Can eating burnt foods cause cancer?

  •  Eating foods high in acrylamide, like toast, charred root vegetables or roast potatoes will not increase your risk of cancer         
  • Acrylamide can be found in starchy food that’s been cooked at high temperatures.         
  • Your overall diet (what you eat day to day) is more important than individual foods for reducing your cancer risk.  

What is acrylamide?

Acrylamide is a chemical that’s found in starchy foods like bread and potatoes, if they’re cooked at high temperatures for a long time.

This includes baking, barbequing, frying, grilling, toasting, or roasting.

You can also find it in other foods such as biscuits and coffee.


Does acrylamide or burnt food cause cancer?

No. Acrylamide from burnt toast, burnt chips, or crispy potatoes is unlikely to increase the risk of cancer.

 You might’ve read about a possible link between acrylamide and cancer. But there isn’t enough good quality evidence to show this. For example, some studies aren’t able to accurately measure the amount of acrylamide in people’s diets.

Good quality studies have not shown that acrylamide from food causes cancer in humans.

But there are other things you can do to reduce your risk, such as eating a healthy balanced diet. This is one with more fruits and vegetables and foods high in fibre, like brown varieties of bread, rice and pasta. A healthy diet is low in processed and red meat, and low in foods that are high in sugar, fat and salt.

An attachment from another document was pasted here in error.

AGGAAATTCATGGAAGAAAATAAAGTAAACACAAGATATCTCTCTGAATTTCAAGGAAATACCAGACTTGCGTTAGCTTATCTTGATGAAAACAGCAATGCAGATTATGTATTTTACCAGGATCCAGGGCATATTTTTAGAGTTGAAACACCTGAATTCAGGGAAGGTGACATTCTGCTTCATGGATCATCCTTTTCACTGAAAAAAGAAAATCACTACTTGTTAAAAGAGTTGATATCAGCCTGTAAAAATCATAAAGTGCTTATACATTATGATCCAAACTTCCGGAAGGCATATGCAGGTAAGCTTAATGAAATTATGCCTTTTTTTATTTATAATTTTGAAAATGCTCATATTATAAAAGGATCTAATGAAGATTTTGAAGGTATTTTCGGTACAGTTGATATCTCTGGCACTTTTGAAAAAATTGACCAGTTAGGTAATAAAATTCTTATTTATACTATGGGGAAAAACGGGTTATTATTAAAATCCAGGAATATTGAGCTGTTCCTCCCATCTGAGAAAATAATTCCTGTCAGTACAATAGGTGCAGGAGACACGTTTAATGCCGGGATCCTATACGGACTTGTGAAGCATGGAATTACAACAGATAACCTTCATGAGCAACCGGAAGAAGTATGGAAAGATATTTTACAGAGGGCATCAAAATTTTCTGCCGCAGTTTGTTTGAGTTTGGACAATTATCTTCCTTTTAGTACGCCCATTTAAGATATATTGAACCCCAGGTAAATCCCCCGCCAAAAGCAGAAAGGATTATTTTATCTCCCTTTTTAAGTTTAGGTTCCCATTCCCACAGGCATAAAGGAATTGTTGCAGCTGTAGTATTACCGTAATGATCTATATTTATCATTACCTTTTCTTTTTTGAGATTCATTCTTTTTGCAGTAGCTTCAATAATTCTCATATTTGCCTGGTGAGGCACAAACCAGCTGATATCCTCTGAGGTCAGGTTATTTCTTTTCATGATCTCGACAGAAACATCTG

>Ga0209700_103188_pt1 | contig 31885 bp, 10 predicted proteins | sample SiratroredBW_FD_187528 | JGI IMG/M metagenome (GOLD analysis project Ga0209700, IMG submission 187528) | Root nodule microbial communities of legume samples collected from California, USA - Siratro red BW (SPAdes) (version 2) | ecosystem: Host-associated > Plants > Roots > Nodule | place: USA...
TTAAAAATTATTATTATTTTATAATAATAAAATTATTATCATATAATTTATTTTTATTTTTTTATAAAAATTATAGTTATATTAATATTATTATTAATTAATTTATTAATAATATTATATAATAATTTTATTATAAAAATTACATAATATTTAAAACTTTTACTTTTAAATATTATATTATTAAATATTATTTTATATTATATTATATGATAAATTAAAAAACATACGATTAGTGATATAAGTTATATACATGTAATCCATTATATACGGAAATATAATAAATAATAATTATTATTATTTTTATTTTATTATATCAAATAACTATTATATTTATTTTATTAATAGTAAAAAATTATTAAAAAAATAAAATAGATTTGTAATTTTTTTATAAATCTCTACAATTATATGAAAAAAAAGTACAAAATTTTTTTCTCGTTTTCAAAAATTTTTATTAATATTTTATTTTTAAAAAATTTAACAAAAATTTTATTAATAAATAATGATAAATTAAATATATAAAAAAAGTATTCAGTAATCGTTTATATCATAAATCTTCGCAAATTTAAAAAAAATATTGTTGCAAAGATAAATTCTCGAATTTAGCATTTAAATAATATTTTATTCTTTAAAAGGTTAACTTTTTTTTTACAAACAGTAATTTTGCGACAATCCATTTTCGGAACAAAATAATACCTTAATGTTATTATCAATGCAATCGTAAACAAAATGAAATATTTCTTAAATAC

You don’t need to avoid acrylamide to have a healthy, balanced diet. But some foods with acrylamide are high in calories, so can make it harder to keep a healthy weight.


Does eating burnt meat, including bacon, cause cancer?

How you cook meat like bacon and how crispy you make it does not affect your cancer risk.

But bacon itself is processed meat. And eating processed meat, no matter how it’s cooked, increases the risk of bowel cancer.

So it’s a good idea to cut down on how much processed meat you eat. Find out more about processed and red meat and cancer risk.



Pelucchi C, Bosetti C, Galeone C, La Vecchia C. Dietary acrylamide and cancer risk: an updated meta-analysis. Int J Cancer. 2015;136:2912-2922.

Obon-Santacana M, Peeters PH, Freisling H, et al. Dietary intake of acrylamide and epithelial ovarian cancer risk in the european prospective investigation into cancer and nutrition (EPIC) cohort. Cancer Epidemiol Biomarkers Prev. 2015;24:291-297.

Obon-Santacana M, Kaaks R, Slimani N, et al. Dietary intake of acrylamide and endometrial cancer risk in the European Prospective Investigation into Cancer and Nutrition cohort. Br J Cancer. 2014;111:987-997.

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